A Harvest of Writing

This month, our writers have shared fresh thoughts on November’s traditional themes. Cammie’s Smart Mom’s Guide advises kids of all ages to practice the art of thankfulness. From gratitude jars to simple notecards of thanks, there are lots of creative ways to engage our kids in the theme of the season. Dr. Dana Harris reminds us that expressing our gratitude to others in thoughtful ways has important scientific and mental health effects. Paige’s column is an appreciative reflection of memories from last year’s New York Macy’s Parade.

In addition to the insider resource of Augusta Family’s toy guide, Dustin has provided practical ways to approach holiday shopping. He informs the Augusta Family reader with a breakdown of Black Friday and Cyber Monday comparisons.

Don’t miss the local poetry piece from Davidson Fine Art’s student Brooke Nelson, as well as part two of Meredith Flory’s family podcasts section.

And I did a little research on a few words sure to surround this month’s Day of Thanks.  Here is what I learned:

Thanksgiving: The word thanksgiving dates back to the 1530s and is formed by combining the noun ‘thanks’ — taken from the Old English ‘þanc’ — meaning ‘grateful thought’, and the present participle of the verb ‘give’. This is from the Old English ‘giefan’ meaning ‘to bestow or grant’.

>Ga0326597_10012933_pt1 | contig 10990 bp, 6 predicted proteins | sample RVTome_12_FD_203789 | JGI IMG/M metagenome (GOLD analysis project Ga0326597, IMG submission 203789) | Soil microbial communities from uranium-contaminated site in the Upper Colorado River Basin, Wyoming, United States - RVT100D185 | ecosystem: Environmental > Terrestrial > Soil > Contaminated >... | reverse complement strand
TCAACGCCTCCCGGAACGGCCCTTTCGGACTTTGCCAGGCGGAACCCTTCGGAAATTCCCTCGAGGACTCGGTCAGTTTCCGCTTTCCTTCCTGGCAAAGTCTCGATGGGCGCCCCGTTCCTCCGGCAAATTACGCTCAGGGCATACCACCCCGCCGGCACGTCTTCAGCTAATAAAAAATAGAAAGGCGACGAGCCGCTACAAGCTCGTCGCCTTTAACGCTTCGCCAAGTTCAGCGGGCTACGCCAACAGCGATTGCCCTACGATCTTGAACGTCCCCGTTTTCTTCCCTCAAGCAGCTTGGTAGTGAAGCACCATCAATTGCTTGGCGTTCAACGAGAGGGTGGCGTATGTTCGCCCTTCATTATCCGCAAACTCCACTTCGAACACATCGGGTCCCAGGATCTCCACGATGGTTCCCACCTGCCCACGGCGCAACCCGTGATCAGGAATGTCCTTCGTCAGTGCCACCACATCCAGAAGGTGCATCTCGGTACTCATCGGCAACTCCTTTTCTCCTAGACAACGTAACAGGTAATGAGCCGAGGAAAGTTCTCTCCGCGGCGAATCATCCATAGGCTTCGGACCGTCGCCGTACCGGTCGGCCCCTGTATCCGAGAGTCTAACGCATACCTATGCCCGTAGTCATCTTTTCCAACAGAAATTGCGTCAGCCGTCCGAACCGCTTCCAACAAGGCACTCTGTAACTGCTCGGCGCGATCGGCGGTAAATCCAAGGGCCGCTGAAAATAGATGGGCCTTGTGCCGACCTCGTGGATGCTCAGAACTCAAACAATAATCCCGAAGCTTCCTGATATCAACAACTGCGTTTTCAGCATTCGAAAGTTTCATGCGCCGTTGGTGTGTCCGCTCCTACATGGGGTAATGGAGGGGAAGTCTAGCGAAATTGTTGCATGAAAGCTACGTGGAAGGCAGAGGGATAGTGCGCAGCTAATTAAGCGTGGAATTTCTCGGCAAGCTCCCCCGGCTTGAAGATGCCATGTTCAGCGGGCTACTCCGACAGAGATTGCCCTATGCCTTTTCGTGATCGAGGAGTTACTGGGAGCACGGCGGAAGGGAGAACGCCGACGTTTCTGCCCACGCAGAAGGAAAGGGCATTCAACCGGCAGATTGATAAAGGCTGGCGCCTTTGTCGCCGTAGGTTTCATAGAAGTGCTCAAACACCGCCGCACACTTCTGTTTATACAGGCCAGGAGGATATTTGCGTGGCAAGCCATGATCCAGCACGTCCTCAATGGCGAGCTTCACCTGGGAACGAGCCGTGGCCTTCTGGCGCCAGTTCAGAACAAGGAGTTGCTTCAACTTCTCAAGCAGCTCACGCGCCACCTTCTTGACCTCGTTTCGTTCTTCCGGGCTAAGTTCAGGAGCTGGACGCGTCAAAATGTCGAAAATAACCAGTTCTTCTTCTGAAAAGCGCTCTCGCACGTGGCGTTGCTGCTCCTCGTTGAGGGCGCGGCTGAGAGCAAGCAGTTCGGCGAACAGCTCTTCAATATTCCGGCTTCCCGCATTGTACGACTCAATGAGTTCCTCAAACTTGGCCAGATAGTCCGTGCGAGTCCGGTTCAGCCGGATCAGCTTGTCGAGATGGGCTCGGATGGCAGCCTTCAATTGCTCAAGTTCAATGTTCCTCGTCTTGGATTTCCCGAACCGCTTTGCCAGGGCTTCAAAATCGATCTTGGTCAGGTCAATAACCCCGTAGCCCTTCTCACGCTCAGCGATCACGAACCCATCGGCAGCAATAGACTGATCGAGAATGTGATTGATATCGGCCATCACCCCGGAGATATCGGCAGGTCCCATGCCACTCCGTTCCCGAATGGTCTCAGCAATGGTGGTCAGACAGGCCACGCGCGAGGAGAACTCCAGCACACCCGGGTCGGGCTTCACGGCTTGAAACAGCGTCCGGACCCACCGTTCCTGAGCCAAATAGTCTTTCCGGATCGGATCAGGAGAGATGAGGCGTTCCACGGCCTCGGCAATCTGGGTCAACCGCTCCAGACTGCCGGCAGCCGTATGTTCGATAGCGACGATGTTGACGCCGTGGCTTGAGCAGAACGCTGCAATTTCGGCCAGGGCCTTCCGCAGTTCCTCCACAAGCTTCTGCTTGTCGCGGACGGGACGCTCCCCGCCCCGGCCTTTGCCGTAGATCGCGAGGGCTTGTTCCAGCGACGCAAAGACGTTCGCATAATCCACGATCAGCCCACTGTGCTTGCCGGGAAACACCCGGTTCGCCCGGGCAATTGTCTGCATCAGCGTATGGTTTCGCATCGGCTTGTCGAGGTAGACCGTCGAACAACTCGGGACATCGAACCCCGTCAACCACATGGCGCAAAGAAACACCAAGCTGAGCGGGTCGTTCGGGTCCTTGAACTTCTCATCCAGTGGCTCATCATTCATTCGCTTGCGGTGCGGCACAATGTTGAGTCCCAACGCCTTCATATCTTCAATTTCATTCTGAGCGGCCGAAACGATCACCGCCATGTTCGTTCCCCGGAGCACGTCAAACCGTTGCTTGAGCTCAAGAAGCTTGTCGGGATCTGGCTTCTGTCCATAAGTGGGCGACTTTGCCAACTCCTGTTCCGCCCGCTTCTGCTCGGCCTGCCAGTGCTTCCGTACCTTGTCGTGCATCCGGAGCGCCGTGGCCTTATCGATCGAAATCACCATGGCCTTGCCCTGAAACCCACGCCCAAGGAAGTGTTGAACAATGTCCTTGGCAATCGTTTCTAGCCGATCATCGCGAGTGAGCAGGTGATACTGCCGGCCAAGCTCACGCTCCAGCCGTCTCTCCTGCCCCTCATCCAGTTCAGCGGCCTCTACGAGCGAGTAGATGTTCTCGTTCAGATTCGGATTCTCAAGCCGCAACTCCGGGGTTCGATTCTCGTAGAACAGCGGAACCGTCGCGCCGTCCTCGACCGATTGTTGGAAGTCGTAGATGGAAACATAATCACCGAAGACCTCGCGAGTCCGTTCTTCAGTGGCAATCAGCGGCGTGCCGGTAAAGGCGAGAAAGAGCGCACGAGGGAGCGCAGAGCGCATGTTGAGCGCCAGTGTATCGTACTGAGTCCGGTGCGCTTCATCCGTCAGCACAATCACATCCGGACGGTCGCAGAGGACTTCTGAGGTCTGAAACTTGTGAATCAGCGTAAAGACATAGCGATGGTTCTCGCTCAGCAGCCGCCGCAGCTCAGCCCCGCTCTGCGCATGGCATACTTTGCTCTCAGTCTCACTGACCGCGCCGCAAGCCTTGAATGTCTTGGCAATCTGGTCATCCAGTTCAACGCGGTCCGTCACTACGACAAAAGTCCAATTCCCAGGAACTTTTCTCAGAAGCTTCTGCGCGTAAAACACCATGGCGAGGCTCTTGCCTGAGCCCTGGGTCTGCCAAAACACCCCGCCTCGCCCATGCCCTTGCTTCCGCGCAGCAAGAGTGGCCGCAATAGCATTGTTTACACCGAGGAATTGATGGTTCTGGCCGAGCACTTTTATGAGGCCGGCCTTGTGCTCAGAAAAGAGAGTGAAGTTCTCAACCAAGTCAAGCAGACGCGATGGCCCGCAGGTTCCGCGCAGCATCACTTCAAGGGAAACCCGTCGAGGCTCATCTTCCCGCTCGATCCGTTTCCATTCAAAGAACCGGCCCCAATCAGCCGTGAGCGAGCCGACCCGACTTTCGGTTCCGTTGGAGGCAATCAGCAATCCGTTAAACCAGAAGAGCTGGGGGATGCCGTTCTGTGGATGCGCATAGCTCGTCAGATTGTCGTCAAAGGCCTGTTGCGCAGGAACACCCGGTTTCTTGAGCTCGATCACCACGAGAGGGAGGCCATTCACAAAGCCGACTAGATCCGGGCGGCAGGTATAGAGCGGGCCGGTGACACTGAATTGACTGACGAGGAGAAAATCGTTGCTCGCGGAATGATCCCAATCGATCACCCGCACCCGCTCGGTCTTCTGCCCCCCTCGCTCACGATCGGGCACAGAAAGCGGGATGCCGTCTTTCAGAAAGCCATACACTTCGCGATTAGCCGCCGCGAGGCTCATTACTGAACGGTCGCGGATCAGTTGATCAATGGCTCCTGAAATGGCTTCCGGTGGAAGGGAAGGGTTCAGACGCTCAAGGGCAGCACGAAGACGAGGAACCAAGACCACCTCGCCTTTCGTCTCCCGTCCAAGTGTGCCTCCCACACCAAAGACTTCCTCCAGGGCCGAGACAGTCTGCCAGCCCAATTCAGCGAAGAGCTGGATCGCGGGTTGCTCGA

Cranberries: Around the 1640s, American English adapted the term from the German kraanbere. It is believed that the fruit was so named because the stamens of cranberry plants resembled the beak of a crane, or kraan.

Pumpkin Pie: The name pumpkin originated from the Greek word for “large melon” which is “pepon.” “Pepon” was changed by the French into “pompon.”  The English termed it “pumpion” or “pompion.”  By the 1670s, recipes for a sort of “pumpion pie” were appearing in high society and long-titled British cookbooks.

Happy Day of þanc!


Aimee Serafin

This article appears in the November 2019 issue of Augusta Family Magazine.
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